Di-RECTiONS OF NHQR & NHDR, supra note 2, at 41-42.

85. NAT'L COMM. FOR QUALITY ASSURANCE, THE ESSENTIAL GUIDE TO HEALTH CARE QUALITY 8, available at http://www.ncqa.org/Portals/O/PublicationsfResource%2OLibrary/NCQA _Primerweb.pdf. [hereinafter ESSENTIAL GUIDE TO QUALITY].

86. Id.

87. U.S. DEP'T OF HEALTH & HUMAN SERVS., AGENCY FOR HEALTHCARE RESEARCH & QUALITY, 2010 NATIONAL HEALTHCARE DISPARITIES REPORT 2 (2011) [hereinafter AHRQ,

NHDR]. This is not the first time that the quality of care generally provided in the United States has been found deficient and barriers to access to care have been identified. The IOM published

two seminal reports on quality, To ERR IS HUMAN (2000) and CROSSING THE QUALITY CHASM

(2001). INST. OF MED., COMM. ON QUALITY OF HEALTH CARE IN AM., To ERR IS HUMAN:

BUILDING A SAFER HEALTH SYSTEM (2000); CROSSING THE QUALITY CHASM, supra note 82. It also published a seminal report on access barriers for people of color in 2003. IOM, UNEQUAL TREATMENT, supra note 2.

88. AHRQ, NHDR, supra note 87, at 2. AHRQ's definition of disparity used in the NHDR differs from the IOM definition provided in IOM Future Directions of the National Healthcare

Quality and Disparities Report. IOM, FUTURE DIRECTIONS OF NHQR & NHDR, supra note 2,

at 44. AHRQ's definition is a broader concept that focuses on "simple differences." Id.

(21)

In the United States, at the federal level, there are five major

areas of health care quality initiatives: (1) research, (2) quality

mea-sure development, (3) quality data collection and reporting, (4)

pa-tient safety improvement, and (5) implementation of health

information technology.

8 9

The IOM recently identified eight priority

areas for quality improvement in the United States.

9

" One of those

priorities is "ensur[ing] that care is accessible and affordable for all

segments of the U.S. population."'" For all eight priority areas, there

were "disparities related to race, ethnicity, and socio-economic

status.

'92

D. Global Health Governance-Commission on Social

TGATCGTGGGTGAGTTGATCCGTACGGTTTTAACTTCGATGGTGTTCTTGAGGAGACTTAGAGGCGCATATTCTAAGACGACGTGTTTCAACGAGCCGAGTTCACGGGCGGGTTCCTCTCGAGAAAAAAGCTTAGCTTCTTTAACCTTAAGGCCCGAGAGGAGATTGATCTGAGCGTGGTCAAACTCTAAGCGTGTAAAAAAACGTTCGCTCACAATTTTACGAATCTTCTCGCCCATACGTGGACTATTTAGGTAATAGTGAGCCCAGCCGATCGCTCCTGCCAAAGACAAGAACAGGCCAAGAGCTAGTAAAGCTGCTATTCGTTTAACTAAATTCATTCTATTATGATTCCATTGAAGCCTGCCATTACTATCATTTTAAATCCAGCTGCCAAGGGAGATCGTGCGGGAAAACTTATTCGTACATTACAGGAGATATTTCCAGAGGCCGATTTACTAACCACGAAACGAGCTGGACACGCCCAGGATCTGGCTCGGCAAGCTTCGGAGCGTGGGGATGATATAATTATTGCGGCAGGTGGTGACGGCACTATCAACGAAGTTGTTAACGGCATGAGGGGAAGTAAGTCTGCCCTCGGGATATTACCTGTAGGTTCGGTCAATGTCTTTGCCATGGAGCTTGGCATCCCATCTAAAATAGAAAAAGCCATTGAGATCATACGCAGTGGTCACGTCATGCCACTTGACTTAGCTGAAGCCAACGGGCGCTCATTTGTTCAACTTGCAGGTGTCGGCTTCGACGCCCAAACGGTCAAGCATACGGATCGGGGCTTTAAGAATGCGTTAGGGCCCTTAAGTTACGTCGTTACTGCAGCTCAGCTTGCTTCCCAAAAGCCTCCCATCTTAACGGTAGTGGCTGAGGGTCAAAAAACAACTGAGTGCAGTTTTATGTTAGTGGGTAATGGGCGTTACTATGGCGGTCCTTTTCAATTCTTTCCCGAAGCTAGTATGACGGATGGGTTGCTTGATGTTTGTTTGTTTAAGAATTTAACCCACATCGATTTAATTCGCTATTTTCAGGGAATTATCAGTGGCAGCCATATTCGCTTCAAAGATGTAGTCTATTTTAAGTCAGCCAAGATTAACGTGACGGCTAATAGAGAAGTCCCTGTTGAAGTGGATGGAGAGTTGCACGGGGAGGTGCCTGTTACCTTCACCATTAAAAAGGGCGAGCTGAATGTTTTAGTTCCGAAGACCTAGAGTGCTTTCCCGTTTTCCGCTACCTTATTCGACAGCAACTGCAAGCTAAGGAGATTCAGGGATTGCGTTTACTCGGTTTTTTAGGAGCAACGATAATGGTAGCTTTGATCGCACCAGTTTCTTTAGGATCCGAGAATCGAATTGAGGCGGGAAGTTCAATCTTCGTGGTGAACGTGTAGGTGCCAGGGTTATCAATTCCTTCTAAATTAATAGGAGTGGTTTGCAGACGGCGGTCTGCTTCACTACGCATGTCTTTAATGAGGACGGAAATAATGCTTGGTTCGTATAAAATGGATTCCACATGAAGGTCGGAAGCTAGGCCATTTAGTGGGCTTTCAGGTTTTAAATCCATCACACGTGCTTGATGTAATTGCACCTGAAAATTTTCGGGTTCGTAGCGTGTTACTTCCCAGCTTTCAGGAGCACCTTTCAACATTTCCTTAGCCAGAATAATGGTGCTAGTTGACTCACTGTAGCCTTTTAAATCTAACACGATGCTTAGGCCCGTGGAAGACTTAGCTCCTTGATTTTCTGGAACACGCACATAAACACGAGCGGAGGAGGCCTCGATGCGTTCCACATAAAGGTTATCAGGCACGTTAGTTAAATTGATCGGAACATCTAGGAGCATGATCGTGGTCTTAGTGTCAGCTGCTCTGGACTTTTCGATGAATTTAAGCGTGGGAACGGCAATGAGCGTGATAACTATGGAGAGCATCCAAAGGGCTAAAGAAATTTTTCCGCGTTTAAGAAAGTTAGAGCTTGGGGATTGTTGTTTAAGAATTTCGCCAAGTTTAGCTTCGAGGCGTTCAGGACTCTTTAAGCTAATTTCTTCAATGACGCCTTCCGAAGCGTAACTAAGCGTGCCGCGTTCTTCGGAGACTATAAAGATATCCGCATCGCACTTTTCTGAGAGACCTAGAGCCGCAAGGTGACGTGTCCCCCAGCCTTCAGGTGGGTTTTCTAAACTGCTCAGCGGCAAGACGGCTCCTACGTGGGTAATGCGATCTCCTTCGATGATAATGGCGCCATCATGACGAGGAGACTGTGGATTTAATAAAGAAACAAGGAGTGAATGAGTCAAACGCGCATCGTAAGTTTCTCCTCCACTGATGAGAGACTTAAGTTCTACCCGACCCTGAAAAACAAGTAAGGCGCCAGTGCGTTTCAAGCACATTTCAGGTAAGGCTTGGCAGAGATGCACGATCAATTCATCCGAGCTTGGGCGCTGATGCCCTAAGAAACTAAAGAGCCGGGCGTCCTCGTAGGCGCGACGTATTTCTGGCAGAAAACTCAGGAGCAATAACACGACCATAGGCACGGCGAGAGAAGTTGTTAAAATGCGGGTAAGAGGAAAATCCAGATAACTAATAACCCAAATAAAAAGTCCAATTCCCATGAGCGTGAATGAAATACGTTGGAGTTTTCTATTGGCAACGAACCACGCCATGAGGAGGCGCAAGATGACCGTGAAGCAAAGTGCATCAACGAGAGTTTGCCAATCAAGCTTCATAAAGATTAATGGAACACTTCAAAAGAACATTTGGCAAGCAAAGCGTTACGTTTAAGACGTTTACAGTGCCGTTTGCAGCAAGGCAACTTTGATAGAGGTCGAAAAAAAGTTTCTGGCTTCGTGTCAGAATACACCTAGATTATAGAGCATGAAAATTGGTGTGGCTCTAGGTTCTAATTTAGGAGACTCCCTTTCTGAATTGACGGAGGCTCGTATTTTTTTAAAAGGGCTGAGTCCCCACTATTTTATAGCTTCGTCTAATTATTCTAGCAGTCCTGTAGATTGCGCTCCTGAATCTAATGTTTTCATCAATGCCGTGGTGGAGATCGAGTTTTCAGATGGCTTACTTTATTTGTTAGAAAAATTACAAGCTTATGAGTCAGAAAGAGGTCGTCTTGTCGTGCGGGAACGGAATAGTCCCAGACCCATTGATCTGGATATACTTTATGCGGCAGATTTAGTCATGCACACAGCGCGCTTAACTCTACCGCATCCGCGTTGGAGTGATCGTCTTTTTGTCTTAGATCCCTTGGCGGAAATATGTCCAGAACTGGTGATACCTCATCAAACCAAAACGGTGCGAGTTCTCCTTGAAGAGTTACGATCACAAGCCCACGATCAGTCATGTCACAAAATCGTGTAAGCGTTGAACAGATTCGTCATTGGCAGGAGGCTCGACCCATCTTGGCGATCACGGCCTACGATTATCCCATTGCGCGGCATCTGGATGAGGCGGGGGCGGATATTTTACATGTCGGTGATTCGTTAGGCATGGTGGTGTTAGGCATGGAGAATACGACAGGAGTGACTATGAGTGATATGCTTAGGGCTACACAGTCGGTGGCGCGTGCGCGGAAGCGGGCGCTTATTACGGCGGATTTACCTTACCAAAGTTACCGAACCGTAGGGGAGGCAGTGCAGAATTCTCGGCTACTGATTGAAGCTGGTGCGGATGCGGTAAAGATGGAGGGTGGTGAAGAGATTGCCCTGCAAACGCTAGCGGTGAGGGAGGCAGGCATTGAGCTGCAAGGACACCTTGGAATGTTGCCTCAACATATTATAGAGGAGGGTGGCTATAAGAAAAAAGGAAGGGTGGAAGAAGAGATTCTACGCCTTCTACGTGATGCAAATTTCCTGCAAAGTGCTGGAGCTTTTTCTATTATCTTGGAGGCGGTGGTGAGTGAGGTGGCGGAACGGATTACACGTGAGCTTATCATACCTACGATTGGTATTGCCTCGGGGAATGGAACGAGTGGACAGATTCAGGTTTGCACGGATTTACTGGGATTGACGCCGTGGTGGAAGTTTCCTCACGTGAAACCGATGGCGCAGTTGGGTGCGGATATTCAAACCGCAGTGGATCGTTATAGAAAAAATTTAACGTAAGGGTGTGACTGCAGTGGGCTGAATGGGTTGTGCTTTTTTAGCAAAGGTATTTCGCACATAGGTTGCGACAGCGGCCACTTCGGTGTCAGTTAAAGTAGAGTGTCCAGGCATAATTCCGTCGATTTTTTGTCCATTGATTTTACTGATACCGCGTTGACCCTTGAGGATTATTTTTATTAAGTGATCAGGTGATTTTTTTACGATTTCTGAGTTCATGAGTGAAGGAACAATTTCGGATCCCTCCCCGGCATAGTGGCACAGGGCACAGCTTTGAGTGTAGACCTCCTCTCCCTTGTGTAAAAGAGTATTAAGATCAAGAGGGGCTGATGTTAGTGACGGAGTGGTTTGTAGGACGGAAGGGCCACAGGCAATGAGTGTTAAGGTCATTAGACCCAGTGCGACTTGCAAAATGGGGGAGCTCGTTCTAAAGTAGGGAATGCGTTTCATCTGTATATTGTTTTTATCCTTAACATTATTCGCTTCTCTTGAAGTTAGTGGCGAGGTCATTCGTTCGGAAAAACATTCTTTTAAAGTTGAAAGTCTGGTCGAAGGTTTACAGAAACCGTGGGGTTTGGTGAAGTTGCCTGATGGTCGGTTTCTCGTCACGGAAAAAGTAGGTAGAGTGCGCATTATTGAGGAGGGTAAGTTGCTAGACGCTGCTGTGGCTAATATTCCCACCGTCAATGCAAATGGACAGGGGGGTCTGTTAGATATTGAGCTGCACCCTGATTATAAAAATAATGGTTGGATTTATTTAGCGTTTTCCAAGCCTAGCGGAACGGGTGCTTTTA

Determinants of Health

A global infrastructure has been created to advance social

deter-minants of health as a basis to improve health and lower health

ineq-uity worldwide. The catalyst for the creation of this infrastructure was

the Commission on Social Determinants of Health (SDH

Commis-sion).

9 3

The Commission was created in 2005 by the Director General

of the WHO, Dr. J.W. Lee.

94

It was chaired by Dr. Michael Marmot,

a pioneer known for his work on the impact of social inequity on

health.

The vision of the SDH Commission was to establish a global

movement to address health equity.

96

A task of the SDH Commission

89. See generally New Frontiers in Quality Initiatives: Hearing Before the Subcomm. on Health of the H. Comm. on Ways and Means, 108th Cong. 9-19 (2004) (statement of Carolyn M. Clancy, M.D.) (outlining some federal health care quality initiatives).

90. IOM, FUTURE DIRECTIONS OF NHQR AND NHDR, supra note 2, at 34. The priority areas are improving patient and family engagement, population health, safety, care coordination, palliative care, and access to care for all. Id. It also includes improving the capabilities of the infrastructure of health systems to support quality care and eliminating overuse of services. Id. 91. Id. As of 2011, two priority areas were improving (palliative care and patient and fam-ily engagement); two needed more data (health system infrastructure and care coordination); and three were lagging (access, population health, and safety). AHRQ, NHDR, supra note 87, at 2.

92. Id.

93. See Ruth Bell, Sebastian Taylor, & Michael Marmot, Global Health Governance: Com-mission on Social Determinants of Health and the Imperative for Change, 38 J.L. MED. & ETHICS 470, 476 (2010) [hereinafter Marmot, GHG-Comm'n SDH]. The term "social" as used in the commission's name is used in its broadest sense to include environmental, economic, political, and cultural conditions. Id.

94. Id.

95. Chapman, supra note 52, at 18. Dr. Marmot is a Professor of Epidemiology and Public Health and the head of the Department of Epidemiology and Public Health at University

Col-lege London. Marmot, GHG-Comm'n SDH, supra note 93, at 470. After serving as Chair of the Commission on Social Determinants of Health, he chaired the Review of Health Inequalities in England. Id.

Figure

Updating...

Related subjects :